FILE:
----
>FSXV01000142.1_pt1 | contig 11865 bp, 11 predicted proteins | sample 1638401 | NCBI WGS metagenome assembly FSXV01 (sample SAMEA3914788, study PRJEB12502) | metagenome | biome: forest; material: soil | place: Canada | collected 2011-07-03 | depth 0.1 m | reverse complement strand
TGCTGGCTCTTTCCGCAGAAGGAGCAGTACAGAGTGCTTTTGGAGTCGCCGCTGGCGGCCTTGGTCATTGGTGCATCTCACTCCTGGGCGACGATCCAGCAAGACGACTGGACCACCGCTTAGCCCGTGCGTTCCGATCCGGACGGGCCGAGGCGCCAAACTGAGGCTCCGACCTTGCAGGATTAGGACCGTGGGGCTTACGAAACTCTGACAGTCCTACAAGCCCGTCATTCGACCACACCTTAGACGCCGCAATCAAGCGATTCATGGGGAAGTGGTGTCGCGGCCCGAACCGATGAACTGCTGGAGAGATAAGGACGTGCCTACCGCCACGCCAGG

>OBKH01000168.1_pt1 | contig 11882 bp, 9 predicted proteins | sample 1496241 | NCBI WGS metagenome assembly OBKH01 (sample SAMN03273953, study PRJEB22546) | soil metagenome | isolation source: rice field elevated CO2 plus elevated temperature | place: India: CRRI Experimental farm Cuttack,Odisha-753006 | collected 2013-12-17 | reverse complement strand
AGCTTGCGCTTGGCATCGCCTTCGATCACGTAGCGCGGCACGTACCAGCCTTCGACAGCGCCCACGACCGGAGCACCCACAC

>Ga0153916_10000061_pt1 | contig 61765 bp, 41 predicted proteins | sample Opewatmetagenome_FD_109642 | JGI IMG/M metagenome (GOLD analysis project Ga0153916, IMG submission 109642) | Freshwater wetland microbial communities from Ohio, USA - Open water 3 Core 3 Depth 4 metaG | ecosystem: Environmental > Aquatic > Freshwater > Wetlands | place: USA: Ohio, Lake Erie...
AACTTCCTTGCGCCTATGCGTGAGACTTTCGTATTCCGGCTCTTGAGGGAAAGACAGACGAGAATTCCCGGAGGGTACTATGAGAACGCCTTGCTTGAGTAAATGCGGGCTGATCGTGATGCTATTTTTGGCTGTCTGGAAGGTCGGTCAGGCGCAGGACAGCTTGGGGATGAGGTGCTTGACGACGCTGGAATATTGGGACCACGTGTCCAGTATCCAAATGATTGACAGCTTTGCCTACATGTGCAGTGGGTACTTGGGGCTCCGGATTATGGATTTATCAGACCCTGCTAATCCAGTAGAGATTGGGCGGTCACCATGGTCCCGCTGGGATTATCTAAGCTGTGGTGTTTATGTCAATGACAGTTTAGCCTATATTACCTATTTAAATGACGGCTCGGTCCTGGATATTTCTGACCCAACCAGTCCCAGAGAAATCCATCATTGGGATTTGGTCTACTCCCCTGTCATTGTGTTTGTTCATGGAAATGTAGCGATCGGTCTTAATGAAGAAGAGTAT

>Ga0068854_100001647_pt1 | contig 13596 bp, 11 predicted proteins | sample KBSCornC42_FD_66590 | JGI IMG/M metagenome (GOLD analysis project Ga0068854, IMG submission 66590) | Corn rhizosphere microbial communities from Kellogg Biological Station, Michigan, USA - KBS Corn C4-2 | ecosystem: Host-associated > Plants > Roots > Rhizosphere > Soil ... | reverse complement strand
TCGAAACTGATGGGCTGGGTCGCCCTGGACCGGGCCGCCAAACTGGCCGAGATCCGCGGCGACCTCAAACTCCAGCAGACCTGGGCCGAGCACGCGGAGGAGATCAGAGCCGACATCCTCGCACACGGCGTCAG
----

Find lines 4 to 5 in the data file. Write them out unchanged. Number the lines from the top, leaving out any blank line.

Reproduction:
AGCTTGCGCTTGGCATCGCCTTCGATCACGTAGCGCGGCACGTACCAGCCTTCGACAGCGCCCACGACCGGAGCACCCACAC

>Ga0153916_10000061_pt1 | contig 61765 bp, 41 predicted proteins | sample Opewatmetagenome_FD_109642 | JGI IMG/M metagenome (GOLD analysis project Ga0153916, IMG submission 109642) | Freshwater wetland microbial communities from Ohio, USA - Open water 3 Core 3 Depth 4 metaG | ecosystem: Environmental > Aquatic > Freshwater > Wetlands | place: USA: Ohio, Lake Erie...